Various manufacturing industries from prosthetics to car parts are now widely using 3D printing in their production processes. They use it for producing prototypes and samples and for mass manufacturing, since you can easily change the size, colour and shape of an object on a computer at no extra cost.
But one industry where 3D printing has great potential that has yet to be realised is fashion. From mass-market production to running off customised garments to pick up in shops or have delivered to the home, this could be the fashion statement of the future. We have already seen examples on the catwalks, starting three years ago with Dita Von Teese, the burlesque dancer, modelling the first fully 3D-printed dress in New York – but we have yet to see anything on the high street.
One major problem has been with the materials. The synthetic materials that are commercially available at present for 3D printing, such as polylactic acid, are not comfortable or flexible enough for clothing. They print as solids that don’t have the spaces to let air pass in and out that you get in conventional fabrics. This means they don’t absorb body moisture and they are neither breathable nor drapeable. Beyond the materials, more work also needs to be done to understand how to make designs with good drapeability and translate them into wearable clothes.
There is much potential in a technique for making garments called 3D additive printing, which builds up objects by printing one layer after another. But one study in 2014 concluded there was still much needing considered when it came to modelling and design software and design procedures; and that 3D garments may need to undergo finishing processes to improve their aesthetics.
Another promising avenue is producing garments that combine 3D-printed panels with traditional textiles – these are both appealing in themselves and easier to develop while researchers work on the problems with fully printed garments. One challenge here is to make clothes where the panel is sufficiently well attached that it doesn’t come off after repeated wearing and washing. A study in 2015 recommended more research into whether you can improve the adhesiveness of panels by fine-tuning the printing parameters.
I recently co-published research comparing 3D printed panels with conventional fabric panels curved around the body for the neckline and armholes and turned out to be strong enough to withstand the weight of the long length of the lower part of the garment.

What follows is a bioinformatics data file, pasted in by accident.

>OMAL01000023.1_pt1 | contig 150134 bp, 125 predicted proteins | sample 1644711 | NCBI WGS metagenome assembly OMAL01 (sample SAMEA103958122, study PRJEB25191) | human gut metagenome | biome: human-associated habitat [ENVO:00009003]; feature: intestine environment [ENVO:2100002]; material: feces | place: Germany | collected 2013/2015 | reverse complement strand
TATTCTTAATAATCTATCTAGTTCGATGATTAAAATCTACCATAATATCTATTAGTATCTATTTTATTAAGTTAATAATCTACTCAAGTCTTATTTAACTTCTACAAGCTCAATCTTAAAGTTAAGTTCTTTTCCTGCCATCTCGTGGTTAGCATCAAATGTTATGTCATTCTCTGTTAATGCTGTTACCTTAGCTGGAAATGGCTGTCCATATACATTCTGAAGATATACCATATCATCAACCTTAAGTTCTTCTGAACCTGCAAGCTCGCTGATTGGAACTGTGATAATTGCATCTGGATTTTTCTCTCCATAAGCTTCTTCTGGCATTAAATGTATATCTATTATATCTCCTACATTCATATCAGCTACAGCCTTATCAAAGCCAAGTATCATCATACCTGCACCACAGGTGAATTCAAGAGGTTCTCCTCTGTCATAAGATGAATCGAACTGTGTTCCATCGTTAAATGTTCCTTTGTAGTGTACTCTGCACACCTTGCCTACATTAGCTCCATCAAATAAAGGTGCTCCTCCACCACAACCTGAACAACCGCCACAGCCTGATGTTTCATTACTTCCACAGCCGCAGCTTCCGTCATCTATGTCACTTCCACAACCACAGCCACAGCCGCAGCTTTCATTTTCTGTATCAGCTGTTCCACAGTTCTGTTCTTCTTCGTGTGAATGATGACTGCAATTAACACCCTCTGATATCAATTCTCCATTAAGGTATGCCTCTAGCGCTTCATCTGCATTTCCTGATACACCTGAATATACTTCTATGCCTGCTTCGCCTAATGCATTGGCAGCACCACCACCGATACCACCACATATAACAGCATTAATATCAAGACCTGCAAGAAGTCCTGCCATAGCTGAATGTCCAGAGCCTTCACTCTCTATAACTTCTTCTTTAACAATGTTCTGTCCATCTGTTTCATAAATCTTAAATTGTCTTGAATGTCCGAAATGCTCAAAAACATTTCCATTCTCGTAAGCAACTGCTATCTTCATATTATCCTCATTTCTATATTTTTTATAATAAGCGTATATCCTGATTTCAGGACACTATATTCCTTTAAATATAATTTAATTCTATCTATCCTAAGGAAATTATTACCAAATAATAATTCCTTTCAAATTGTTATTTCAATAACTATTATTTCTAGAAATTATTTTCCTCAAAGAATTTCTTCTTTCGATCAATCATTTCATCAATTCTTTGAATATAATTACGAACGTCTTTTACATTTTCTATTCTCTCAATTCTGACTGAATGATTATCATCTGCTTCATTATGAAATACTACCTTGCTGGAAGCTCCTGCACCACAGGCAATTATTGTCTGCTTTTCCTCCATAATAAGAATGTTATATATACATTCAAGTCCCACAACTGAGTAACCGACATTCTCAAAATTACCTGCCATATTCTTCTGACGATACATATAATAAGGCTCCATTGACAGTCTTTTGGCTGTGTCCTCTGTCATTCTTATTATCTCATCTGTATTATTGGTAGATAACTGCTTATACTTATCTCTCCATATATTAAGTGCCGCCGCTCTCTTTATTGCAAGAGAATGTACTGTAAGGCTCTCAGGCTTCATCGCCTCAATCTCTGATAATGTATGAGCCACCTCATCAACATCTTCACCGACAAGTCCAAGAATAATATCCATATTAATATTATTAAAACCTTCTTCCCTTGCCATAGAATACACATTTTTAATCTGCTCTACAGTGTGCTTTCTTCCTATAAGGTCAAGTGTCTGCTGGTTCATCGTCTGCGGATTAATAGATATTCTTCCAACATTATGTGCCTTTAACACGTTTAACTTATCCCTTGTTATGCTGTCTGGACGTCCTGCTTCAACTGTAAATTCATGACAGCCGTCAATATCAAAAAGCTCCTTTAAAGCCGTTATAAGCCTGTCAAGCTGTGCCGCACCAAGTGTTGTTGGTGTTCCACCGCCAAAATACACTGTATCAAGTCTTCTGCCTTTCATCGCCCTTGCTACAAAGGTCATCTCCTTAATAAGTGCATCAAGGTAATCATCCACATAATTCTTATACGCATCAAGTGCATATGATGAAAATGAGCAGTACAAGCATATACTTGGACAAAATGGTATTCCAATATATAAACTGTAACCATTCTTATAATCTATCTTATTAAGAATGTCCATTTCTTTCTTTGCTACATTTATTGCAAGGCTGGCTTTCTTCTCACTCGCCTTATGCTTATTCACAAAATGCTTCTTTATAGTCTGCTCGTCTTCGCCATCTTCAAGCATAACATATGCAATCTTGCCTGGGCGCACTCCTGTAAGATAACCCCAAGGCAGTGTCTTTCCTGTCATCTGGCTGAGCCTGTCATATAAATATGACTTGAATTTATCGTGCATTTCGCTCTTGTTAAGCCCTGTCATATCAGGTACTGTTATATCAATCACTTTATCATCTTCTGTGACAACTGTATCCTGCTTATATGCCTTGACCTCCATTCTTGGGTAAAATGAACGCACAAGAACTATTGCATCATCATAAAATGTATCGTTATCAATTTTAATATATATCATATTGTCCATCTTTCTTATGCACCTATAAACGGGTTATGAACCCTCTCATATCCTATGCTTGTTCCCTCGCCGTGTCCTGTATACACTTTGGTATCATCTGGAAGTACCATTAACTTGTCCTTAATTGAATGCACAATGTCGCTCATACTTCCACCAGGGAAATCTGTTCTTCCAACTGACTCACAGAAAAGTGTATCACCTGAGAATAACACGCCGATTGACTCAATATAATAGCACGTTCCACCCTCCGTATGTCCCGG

We printed with a polyurethane polymer that was sufficiently flexible that it could have similar uses and characteristics to conventional panels, and could therefore potentially be a viable substitute. Having said that, the texture of our panels meant we couldn’t sew them to garments in the way that you would with a traditional panel, so we had to come up with an alternative. We neatened the dress seams and melted the 3D-printed panel on to the fabric, which actually turned out to be more aesthetically appealing than panels that are sewn on.
I should emphasise that the way we created the panels does not really reflect the process that would be used in an industry setting for large volumes of garments. This meant it wasn’t possible to properly compare production times and costs for the product. The cost of materials per panel was £8.70, which may be fine for producing samples but would presumably have to be substantially reduced through economies of scale to make the process commercially viable.
On the other hand, we found important advantages: as well as removing much of the labour costs in the traditional process, we also eliminated waste by being able to print the exact size of panel for each garment. Product quality will also improve, since 3D printing will eliminate the occasional human error that creeps into traditional garment manufacturing.
While 3D printing in fashion might still be at the conceptual stage, I remain optimistic that this will be a major opportunity for retailers in future – both high-end and mass market. Overcoming the materials problem is the biggest obstacle. We have shown that you can use a flexible polymer as a printing material, but industry needs a range of other new materials that are comfortable to wear.
The other challenge is to develop a specialised printer for fashion garments that can automatically print fabrics that allow air to pass through them like conventional yarns do. In all these areas, there’s a role for researchers to help fill in the blanks. Too few studies have taken place to date. If and when we succeed, and I would estimate it might take five to ten years, clothing retail may look entirely different to how it does today.
Danmei Sun, Assistant Professor of Textile Materials and Engineering, Heriot-Watt University
This article first appeared on The Conversation.